``````  j = nextNonZero(list,MAX(i,j), n);
``````

rather than

``````  j = nextNonZero(list,i, n);
``````
-
Interesting idea, but I had to post a conceptual snippet of my code. In the actual code, l is an array of structs and each element has a size of 64 bytes –  Patrik Sep 20 '12 at 15:48
you can still adapt this code. you just need to define what is your `zero` structure and change the tests. –  UmNyobe Sep 20 '12 at 15:52
The functions `nextZero()` and `nextNonZero()` are each O(N); they're called inside a loop that is O(N); the algorithmic complexity is O(N^2). –  Jonathan Leffler Sep 20 '12 at 16:51
It is O(n). your code above work roughly the same way as mine. Only difference is that I read an array position twice, once in `nextZero` and once in `nextNonZero` while you read once. If you still affirm my code is O(n^2) then yours is. –  UmNyobe Sep 20 '12 at 17:04
UmNyobe is correct; nextZero and nextNonZero both do N/k iterations in each iteration of the loop, while the loop itself does k iterations, resulting in N iterations overall. –  Argeman Sep 21 '12 at 9:44

Here is my attempt. The return value is the number of members present in the array (anything after it has to be ignored !!):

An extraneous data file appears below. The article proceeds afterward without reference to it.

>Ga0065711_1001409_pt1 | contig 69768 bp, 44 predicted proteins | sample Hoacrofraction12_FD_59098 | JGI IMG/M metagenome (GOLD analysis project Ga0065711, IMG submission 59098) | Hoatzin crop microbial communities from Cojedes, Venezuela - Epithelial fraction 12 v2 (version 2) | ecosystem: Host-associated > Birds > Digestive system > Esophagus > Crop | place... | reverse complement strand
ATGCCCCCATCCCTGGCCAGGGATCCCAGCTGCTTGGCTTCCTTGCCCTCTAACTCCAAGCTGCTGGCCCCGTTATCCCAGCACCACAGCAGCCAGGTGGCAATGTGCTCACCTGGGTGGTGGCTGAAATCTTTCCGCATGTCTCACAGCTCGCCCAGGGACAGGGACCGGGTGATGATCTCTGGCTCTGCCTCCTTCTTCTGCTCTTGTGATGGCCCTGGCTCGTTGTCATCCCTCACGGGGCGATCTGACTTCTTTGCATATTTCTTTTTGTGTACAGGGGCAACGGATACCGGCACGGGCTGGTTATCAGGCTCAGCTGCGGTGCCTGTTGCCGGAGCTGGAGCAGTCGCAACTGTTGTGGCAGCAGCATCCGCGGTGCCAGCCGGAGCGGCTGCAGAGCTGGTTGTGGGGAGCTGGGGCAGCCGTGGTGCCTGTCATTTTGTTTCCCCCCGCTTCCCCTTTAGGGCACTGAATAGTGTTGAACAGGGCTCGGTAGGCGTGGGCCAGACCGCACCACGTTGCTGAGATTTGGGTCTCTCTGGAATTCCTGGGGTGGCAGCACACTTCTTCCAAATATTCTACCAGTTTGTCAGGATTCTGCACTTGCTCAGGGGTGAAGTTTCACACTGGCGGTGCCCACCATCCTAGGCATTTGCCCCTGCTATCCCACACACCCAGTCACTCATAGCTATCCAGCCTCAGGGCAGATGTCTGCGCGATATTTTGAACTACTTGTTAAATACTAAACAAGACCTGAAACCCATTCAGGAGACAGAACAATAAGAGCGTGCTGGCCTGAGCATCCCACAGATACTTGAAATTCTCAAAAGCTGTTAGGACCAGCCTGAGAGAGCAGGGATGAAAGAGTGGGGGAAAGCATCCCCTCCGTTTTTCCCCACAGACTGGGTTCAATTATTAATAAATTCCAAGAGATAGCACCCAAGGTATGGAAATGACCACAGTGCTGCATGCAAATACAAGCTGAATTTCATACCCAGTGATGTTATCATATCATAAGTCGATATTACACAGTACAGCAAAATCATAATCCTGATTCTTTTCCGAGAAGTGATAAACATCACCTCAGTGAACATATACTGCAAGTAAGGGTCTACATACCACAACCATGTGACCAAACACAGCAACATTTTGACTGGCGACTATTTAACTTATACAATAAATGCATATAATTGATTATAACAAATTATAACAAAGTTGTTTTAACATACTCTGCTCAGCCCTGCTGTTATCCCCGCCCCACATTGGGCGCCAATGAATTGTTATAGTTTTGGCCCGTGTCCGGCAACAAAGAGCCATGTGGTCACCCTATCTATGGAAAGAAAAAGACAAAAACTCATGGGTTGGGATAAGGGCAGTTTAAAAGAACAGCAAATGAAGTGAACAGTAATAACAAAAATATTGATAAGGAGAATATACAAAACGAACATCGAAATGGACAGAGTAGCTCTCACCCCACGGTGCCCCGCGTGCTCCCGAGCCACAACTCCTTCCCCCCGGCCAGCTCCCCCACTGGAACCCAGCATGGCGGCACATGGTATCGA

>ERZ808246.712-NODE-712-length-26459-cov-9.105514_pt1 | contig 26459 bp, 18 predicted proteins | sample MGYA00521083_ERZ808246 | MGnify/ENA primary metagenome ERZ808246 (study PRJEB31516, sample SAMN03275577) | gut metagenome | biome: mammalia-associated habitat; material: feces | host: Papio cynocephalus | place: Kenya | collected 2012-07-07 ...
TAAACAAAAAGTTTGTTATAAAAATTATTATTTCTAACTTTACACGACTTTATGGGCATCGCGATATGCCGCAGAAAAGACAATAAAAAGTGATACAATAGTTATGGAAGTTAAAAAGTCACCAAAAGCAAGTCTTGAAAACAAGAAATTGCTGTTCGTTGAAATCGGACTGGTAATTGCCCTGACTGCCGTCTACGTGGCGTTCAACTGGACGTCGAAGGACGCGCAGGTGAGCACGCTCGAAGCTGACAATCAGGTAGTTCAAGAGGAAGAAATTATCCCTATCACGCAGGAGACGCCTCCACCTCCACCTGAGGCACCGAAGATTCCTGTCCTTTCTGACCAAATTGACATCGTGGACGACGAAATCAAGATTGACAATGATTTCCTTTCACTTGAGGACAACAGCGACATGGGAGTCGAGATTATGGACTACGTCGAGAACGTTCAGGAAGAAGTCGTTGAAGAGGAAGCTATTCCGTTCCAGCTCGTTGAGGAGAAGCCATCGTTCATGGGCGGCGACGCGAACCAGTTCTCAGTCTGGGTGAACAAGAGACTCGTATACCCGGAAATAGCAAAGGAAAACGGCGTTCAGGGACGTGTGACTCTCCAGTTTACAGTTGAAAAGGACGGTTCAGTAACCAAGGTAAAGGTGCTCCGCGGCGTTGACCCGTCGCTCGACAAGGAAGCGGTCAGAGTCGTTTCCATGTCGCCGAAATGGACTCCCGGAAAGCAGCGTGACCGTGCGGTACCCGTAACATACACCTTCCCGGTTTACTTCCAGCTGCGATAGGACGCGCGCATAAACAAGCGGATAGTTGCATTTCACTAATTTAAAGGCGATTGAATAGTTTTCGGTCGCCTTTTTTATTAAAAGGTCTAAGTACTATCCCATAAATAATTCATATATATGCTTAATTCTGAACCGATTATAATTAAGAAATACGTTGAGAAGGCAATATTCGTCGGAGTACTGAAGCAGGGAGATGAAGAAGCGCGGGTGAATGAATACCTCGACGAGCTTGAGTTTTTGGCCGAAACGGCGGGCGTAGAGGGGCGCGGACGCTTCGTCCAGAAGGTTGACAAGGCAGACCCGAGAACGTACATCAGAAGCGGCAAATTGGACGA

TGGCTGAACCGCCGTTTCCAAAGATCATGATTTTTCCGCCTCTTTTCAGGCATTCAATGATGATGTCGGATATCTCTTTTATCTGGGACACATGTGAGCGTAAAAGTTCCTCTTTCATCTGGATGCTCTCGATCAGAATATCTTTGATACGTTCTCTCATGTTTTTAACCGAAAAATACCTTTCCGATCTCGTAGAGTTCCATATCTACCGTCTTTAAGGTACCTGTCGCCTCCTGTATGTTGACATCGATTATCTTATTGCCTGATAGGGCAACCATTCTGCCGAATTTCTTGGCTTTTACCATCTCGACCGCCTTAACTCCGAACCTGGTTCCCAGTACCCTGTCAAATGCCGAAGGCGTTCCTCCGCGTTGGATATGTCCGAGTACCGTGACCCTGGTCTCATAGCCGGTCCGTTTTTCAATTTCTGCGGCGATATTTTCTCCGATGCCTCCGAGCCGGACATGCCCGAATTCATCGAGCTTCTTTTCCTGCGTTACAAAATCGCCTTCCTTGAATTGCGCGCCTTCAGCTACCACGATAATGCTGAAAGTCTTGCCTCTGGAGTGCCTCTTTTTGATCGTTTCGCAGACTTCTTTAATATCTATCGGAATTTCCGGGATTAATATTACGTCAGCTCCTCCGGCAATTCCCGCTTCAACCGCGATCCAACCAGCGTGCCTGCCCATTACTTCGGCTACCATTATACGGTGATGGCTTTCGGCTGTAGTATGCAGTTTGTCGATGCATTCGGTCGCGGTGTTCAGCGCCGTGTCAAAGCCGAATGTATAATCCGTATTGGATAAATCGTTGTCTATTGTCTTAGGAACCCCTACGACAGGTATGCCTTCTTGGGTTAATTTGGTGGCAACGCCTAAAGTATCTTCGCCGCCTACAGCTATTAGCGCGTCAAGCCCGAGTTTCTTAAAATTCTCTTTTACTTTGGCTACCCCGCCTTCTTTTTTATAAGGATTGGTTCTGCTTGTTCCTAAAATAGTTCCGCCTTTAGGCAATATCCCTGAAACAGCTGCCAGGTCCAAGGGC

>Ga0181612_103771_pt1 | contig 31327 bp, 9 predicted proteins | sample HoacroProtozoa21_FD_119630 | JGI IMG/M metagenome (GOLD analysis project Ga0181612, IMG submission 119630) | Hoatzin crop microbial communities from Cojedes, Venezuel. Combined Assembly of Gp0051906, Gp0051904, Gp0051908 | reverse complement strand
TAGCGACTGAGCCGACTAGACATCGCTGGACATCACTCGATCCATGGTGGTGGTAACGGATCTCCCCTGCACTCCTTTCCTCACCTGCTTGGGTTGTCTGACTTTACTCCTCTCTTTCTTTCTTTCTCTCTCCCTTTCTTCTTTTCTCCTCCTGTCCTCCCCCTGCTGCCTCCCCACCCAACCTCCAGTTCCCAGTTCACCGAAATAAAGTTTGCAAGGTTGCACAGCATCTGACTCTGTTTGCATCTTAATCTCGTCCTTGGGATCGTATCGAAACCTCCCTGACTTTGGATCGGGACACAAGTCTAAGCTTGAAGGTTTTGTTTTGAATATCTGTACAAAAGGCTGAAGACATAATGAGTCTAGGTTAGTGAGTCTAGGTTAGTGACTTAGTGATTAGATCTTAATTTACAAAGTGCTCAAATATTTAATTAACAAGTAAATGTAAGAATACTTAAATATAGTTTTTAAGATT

``````#include <stdio.h>
#include <string.h>

size_t list_compact(int *arr, size_t cnt);

size_t list_compact(int *arr, size_t cnt)
{
size_t dst,src,pos;

/* Skip leading filled area; find start of blanks */
for (pos=0; pos < cnt; pos++) {
if ( !arr[pos] ) break;
}
if (pos == cnt) return pos;

for(dst= pos; ++pos < cnt; ) {
/* Skip blanks; find start of filled area */
if ( !arr[pos] ) continue;

/* Find end of filled area */
for(src = pos; ++pos < cnt; ) {
if ( !arr[pos] ) break;
}
if (pos > src) {
memcpy(arr+dst, arr+src, (pos-src) * sizeof arr[0] );
dst += pos-src;
}
}
#if MAINTAIN_ORIGINAL_API || JONATHAN_LEFFLFER
if (cnt > src) memset( arr + src, 0, (cnt-src) * sizeof arr[0] );
#endif
return dst;
}
``````

UPDATE: here is a compact version of the Jonathan Leffler shuffle method (which does not maintain the original order):

``````size_t list_compact(int *arr, size_t cnt)
{
int *beg,*end;
if (!cnt) return 0;

for (beg = arr, end=arr+cnt-1; beg <= end; ) {
if ( *beg ) { beg++; continue; }
if ( !*end ) { end--; continue; }
*beg++ = *end--;
}

#if WANT_ZERO_THE_TAIL
if (beg < arr+cnt) memset(beg, 0, (arr+cnt-beg) *sizeof *arr);
return cnt;
#else
return beg - arr;
#endif
}
``````

Update: (thanks to Jonathan Leffler) The memmove() should really have been memcpy(), since it is impossible for the buffers to overlap.

GCC 4.6.1 needs -minline-all-stringops to inline memcpy(). memmove() is never inlined, so it seems.